When I complain bitterly, God reaches out
We have already come to the end of our brief but impactful journey into Jonah’s life and ministry. This little narrative has impressed us with the piety of the sailors in chapter 1 and the wholesale repentance of the Ninevites in chapter 3. It has also repeatedly shown us a God who pours out his relentless mercy on undeserving sinners. For his part, Jonah is unimpressive. The narrative is satire, and Jonah is the anti-hero. In reading the account, we’re being encouraged to not be like Jonah. Don’t challenge his will. Don’t cry crocodile tears. Don’t comply half-heartedly. And, what we’ll see in chapter 4, don’t complain bitterly about what God might choose to do. The story ends strangely with God posing a question to Jonah, but with no reply from the prophet. The author intends for us to pick up the question and to consider whether we’re like Jonah in any way. The question, like all other aspects of the narrative, show us the true hero of this book, God, and his relentless mercy toward us.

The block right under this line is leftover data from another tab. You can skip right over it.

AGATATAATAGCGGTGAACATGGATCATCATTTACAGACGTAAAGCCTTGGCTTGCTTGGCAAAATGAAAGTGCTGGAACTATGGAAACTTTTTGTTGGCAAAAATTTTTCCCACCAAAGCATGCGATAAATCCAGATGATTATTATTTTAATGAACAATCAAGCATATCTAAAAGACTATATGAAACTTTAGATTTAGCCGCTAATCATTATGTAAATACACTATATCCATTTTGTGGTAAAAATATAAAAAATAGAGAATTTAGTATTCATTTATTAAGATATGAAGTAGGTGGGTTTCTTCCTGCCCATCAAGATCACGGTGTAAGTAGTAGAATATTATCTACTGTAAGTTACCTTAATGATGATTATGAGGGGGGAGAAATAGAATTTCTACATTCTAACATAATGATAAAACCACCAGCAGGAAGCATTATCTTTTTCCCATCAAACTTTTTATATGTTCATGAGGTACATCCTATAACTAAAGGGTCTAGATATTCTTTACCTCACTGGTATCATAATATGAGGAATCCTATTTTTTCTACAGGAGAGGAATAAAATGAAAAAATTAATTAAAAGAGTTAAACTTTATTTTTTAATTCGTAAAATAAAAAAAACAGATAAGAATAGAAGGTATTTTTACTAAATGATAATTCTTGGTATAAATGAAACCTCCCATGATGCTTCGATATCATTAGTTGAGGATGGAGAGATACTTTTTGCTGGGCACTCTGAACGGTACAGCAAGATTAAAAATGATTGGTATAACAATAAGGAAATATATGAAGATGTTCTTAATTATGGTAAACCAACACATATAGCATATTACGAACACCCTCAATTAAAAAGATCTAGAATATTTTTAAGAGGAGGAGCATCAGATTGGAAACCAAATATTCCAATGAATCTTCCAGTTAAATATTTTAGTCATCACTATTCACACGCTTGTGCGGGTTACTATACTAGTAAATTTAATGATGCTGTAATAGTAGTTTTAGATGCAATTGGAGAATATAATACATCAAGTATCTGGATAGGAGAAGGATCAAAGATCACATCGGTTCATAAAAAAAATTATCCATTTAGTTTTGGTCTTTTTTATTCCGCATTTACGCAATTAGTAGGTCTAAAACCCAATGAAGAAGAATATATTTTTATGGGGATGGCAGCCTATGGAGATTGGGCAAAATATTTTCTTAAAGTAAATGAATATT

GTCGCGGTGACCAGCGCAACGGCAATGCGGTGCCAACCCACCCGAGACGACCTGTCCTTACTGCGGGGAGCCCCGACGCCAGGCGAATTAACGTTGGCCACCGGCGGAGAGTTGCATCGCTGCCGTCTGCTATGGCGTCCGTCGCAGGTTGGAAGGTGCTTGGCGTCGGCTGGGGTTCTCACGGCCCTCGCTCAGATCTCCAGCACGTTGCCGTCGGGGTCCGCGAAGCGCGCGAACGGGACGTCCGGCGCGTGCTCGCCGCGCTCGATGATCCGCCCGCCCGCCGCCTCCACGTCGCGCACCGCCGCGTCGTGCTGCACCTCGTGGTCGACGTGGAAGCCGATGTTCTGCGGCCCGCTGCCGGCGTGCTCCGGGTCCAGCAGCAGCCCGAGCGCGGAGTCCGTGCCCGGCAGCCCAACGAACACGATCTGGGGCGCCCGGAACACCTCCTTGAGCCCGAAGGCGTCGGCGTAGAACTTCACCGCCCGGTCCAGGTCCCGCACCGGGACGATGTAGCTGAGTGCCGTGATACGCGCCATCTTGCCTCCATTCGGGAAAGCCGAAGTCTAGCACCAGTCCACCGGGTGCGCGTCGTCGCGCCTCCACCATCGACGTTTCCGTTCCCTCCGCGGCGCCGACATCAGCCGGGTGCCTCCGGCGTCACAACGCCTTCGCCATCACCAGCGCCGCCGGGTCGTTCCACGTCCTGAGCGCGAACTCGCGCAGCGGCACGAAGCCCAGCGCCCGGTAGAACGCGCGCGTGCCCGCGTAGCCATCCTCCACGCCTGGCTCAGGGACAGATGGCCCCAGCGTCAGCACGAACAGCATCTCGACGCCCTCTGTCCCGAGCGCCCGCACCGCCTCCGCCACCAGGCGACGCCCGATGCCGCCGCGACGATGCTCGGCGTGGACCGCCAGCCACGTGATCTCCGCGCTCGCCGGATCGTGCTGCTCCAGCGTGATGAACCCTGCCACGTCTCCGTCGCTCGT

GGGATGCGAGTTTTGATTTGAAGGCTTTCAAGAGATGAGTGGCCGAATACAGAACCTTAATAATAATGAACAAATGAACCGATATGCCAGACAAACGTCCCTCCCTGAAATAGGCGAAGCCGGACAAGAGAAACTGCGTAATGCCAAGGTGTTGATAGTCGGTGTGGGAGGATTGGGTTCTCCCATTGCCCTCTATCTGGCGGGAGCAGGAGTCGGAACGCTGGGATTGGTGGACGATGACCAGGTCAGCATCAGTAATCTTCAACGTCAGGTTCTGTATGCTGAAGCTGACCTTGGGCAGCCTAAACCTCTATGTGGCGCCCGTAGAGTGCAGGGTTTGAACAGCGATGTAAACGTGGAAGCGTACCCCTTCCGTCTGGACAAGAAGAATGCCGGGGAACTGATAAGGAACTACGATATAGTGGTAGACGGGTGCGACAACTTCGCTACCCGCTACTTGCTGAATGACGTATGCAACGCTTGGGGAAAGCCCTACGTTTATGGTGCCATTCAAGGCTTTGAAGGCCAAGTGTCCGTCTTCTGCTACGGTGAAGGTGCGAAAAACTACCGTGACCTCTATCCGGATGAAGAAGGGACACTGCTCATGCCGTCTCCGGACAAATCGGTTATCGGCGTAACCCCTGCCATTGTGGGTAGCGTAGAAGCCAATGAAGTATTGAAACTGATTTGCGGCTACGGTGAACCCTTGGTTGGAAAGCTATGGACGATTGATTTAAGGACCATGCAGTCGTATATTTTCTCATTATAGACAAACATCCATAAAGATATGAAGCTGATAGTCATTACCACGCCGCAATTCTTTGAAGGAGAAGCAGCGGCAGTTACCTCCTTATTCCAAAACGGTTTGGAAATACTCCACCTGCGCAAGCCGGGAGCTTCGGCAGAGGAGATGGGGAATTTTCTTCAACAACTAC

The God of Second Chances (Jonah)When I complain bitterly, God reaches outTodd Dugard // Jonah 4When God does not do things the way I think he should, I must ask myself…—1. Why am I so upset with what he’s doing? (4:1-2a)John 10:16—2. What qualities of God do I need to remind myself of? (4:2b)—3. Am I descending into a dark place? (4:3, 5, 8, 9)You could write a song about some kind of emotional problem you’re having, but it would not be a good song, in my eyes, until it went through a period of sensitivity to a moment of clarity. Without that moment of clarity to contribute to the song, it’s just complaining.Joni Mitchell—4. Do I think I deserve the good things that I receive from God? (4:6-7)GRACE is getting what you do not deserve, MERCY is not getting what you do deserve.—5. Do I realize that God is reaching out to me in his mercy? (4:4, 10-11)Fallen, anxious sinners are limitless in their capacity to perceive reasons for Jesus to cast them out. We are factories of fresh resistances to Christ’s love...[but] with Christ, our sins and weaknesses are the very résumé items that qualify us to approach him.Dave Ortlund, Gentle and Lowly